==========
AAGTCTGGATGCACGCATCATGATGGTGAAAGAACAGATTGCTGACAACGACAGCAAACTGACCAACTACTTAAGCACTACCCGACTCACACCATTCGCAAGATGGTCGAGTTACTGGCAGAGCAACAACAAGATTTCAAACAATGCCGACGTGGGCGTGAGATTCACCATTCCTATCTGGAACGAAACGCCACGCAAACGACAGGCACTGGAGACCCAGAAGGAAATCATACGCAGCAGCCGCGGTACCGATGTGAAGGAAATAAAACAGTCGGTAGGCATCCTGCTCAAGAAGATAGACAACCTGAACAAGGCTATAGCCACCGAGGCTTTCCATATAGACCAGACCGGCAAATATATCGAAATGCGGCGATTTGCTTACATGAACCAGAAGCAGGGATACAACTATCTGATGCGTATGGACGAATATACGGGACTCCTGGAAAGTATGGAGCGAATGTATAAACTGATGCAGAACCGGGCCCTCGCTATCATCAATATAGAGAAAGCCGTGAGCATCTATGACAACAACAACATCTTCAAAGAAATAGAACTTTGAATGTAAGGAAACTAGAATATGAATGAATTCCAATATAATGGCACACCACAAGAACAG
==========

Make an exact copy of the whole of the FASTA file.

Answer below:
AAGTCTGGATGCACGCATCATGATGGTGAAAGAACAGATTGCTGACAACGACAGCAAACTGACCAACTACTTAAGCACTACCCGACTCACACCATTCGCAAGATGGTCGAGTTACTGGCAGAGCAACAACAAGATTTCAAACAATGCCGACGTGGGCGTGAGATTCACCATTCCTATCTGGAACGAAACGCCACGCAAACGACAGGCACTGGAGACCCAGAAGGAAATCATACGCAGCAGCCGCGGTACCGATGTGAAGGAAATAAAACAGTCGGTAGGCATCCTGCTCAAGAAGATAGACAACCTGAACAAGGCTATAGCCACCGAGGCTTTCCATATAGACCAGACCGGCAAATATATCGAAATGCGGCGATTTGCTTACATGAACCAGAAGCAGGGATACAACTATCTGATGCGTATGGACGAATATACGGGACTCCTGGAAAGTATGGAGCGAATGTATAAACTGATGCAGAACCGGGCCCTCGCTATCATCAATATAGAGAAAGCCGTGAGCATCTATGACAACAACAACATCTTCAAAGAAATAGAACTTTGAATGTAAGGAAACTAGAATATGAATGAATTCCAATATAATGGCACACCACAAGAACAG